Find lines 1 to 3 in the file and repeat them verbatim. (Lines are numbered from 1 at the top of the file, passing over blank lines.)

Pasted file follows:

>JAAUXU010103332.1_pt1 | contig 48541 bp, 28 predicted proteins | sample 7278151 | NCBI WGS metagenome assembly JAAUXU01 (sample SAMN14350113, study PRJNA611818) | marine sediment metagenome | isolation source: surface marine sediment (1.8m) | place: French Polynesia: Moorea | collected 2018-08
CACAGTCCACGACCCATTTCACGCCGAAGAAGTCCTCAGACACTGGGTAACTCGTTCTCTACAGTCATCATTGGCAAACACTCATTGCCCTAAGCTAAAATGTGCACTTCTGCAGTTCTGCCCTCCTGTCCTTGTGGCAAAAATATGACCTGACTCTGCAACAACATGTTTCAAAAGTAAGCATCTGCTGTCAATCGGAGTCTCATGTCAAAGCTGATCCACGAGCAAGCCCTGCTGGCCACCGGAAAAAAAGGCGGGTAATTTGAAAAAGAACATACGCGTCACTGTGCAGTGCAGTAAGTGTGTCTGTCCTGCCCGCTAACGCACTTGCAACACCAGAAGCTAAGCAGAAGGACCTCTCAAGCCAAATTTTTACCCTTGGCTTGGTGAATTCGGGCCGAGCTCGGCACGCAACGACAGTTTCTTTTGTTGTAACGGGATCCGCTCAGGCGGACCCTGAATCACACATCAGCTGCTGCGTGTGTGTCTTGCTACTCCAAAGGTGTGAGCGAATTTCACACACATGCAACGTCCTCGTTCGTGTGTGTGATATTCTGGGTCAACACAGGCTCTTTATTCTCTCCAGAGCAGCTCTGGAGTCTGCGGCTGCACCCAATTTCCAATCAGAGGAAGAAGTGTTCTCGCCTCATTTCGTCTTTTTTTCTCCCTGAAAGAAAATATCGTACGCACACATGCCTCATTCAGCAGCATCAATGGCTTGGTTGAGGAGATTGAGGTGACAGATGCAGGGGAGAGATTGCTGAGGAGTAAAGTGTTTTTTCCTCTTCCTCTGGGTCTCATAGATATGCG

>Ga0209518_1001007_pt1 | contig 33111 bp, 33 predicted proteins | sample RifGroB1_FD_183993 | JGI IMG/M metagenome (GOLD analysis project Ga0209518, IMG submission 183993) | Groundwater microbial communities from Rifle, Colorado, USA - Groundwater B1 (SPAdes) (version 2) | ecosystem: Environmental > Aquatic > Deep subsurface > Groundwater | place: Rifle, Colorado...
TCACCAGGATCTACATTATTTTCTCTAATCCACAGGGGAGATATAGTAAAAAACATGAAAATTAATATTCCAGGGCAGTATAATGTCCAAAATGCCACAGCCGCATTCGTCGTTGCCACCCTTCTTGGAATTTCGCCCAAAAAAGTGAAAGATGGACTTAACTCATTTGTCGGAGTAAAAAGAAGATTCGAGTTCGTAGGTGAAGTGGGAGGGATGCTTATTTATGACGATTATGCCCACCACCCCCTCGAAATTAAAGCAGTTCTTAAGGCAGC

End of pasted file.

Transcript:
>JAAUXU010103332.1_pt1 | contig 48541 bp, 28 predicted proteins | sample 7278151 | NCBI WGS metagenome assembly JAAUXU01 (sample SAMN14350113, study PRJNA611818) | marine sediment metagenome | isolation source: surface marine sediment (1.8m) | place: French Polynesia: Moorea | collected 2018-08
CACAGTCCACGACCCATTTCACGCCGAAGAAGTCCTCAGACACTGGGTAACTCGTTCTCTACAGTCATCATTGGCAAACACTCATTGCCCTAAGCTAAAATGTGCACTTCTGCAGTTCTGCCCTCCTGTCCTTGTGGCAAAAATATGACCTGACTCTGCAACAACATGTTTCAAAAGTAAGCATCTGCTGTCAATCGGAGTCTCATGTCAAAGCTGATCCACGAGCAAGCCCTGCTGGCCACCGGAAAAAAAGGCGGGTAATTTGAAAAAGAACATACGCGTCACTGTGCAGTGCAGTAAGTGTGTCTGTCCTGCCCGCTAACGCACTTGCAACACCAGAAGCTAAGCAGAAGGACCTCTCAAGCCAAATTTTTACCCTTGGCTTGGTGAATTCGGGCCGAGCTCGGCACGCAACGACAGTTTCTTTTGTTGTAACGGGATCCGCTCAGGCGGACCCTGAATCACACATCAGCTGCTGCGTGTGTGTCTTGCTACTCCAAAGGTGTGAGCGAATTTCACACACATGCAACGTCCTCGTTCGTGTGTGTGATATTCTGGGTCAACACAGGCTCTTTATTCTCTCCAGAGCAGCTCTGGAGTCTGCGGCTGCACCCAATTTCCAATCAGAGGAAGAAGTGTTCTCGCCTCATTTCGTCTTTTTTTCTCCCTGAAAGAAAATATCGTACGCACACATGCCTCATTCAGCAGCATCAATGGCTTGGTTGAGGAGATTGAGGTGACAGATGCAGGGGAGAGATTGCTGAGGAGTAAAGTGTTTTTTCCTCTTCCTCTGGGTCTCATAGATATGCG

>Ga0209518_1001007_pt1 | contig 33111 bp, 33 predicted proteins | sample RifGroB1_FD_183993 | JGI IMG/M metagenome (GOLD analysis project Ga0209518, IMG submission 183993) | Groundwater microbial communities from Rifle, Colorado, USA - Groundwater B1 (SPAdes) (version 2) | ecosystem: Environmental > Aquatic > Deep subsurface > Groundwater | place: Rifle, Colorado...